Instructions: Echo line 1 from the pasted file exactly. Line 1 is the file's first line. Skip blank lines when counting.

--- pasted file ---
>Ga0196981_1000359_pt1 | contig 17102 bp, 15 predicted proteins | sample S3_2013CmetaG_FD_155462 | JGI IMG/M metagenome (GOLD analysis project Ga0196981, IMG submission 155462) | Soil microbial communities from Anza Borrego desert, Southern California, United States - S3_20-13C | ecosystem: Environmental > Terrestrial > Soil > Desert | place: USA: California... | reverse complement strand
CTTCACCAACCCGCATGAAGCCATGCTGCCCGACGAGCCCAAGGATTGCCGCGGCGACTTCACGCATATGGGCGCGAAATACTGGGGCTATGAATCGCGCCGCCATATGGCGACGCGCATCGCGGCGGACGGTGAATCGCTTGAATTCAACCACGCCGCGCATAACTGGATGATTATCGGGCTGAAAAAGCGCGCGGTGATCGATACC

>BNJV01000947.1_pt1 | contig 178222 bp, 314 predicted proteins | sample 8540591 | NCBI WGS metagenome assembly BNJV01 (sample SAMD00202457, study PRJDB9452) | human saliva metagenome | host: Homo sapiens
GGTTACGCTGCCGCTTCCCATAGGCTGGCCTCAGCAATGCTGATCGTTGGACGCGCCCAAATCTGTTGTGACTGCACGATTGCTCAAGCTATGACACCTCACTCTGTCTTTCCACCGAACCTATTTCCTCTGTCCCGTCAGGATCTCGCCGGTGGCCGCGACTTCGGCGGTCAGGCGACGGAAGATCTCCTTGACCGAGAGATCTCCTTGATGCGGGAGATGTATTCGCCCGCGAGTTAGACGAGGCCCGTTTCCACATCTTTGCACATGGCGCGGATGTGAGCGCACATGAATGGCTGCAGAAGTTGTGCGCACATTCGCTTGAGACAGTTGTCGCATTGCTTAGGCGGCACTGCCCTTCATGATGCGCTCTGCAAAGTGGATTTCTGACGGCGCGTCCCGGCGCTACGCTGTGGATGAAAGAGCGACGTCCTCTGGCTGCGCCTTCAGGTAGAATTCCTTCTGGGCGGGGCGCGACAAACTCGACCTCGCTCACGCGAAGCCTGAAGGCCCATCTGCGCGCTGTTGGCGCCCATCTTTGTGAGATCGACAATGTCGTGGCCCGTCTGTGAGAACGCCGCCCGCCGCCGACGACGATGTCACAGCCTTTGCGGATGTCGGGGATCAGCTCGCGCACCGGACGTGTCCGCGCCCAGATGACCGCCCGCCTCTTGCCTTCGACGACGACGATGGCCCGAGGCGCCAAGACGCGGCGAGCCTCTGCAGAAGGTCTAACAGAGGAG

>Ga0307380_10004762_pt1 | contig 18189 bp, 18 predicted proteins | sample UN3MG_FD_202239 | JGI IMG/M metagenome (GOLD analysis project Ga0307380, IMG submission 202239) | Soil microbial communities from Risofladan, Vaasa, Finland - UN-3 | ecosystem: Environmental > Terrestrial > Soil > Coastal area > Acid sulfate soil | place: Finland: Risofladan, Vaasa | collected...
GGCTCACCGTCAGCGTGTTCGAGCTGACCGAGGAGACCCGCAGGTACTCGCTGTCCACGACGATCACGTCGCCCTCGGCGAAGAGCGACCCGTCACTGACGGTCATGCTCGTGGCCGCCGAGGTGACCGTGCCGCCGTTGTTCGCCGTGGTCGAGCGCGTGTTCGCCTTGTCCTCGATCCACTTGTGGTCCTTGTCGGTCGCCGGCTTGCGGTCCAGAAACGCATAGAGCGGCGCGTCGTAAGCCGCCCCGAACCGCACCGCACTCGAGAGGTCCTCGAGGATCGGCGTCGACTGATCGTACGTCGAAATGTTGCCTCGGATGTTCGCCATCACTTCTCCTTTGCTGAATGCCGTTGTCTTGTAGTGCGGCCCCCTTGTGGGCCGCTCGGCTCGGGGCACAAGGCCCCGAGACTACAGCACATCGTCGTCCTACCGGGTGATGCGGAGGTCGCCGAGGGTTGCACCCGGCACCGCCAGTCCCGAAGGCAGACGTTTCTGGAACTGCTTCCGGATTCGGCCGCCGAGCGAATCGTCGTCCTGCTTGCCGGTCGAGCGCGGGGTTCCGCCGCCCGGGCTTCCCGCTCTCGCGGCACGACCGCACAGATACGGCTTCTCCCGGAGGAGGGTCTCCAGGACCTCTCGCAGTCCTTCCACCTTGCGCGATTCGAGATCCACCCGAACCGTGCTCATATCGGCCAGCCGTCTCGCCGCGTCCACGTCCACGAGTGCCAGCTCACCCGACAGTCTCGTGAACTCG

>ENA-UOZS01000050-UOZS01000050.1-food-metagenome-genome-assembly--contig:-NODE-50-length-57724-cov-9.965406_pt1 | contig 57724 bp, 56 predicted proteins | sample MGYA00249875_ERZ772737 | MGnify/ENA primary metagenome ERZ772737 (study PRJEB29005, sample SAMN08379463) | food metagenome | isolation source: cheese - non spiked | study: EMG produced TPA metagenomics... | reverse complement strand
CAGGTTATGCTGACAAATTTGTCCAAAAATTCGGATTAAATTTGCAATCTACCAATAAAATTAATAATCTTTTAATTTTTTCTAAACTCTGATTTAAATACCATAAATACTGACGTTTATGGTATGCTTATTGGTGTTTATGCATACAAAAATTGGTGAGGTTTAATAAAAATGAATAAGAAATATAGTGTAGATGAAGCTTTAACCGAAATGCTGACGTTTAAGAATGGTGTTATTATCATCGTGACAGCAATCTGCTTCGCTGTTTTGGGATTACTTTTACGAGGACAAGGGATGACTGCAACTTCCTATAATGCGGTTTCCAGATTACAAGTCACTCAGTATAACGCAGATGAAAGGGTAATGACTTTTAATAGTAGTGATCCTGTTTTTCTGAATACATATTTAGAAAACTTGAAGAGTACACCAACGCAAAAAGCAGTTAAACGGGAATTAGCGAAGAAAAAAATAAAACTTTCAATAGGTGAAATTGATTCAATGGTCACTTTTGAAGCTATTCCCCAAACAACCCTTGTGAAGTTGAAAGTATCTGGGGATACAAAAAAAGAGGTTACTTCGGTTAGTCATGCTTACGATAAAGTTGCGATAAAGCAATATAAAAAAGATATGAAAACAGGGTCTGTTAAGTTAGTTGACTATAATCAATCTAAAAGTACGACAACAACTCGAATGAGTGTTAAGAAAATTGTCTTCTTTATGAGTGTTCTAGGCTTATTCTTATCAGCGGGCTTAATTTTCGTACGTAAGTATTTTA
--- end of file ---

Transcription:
>Ga0196981_1000359_pt1 | contig 17102 bp, 15 predicted proteins | sample S3_2013CmetaG_FD_155462 | JGI IMG/M metagenome (GOLD analysis project Ga0196981, IMG submission 155462) | Soil microbial communities from Anza Borrego desert, Southern California, United States - S3_20-13C | ecosystem: Environmental > Terrestrial > Soil > Desert | place: USA: California... | reverse complement strand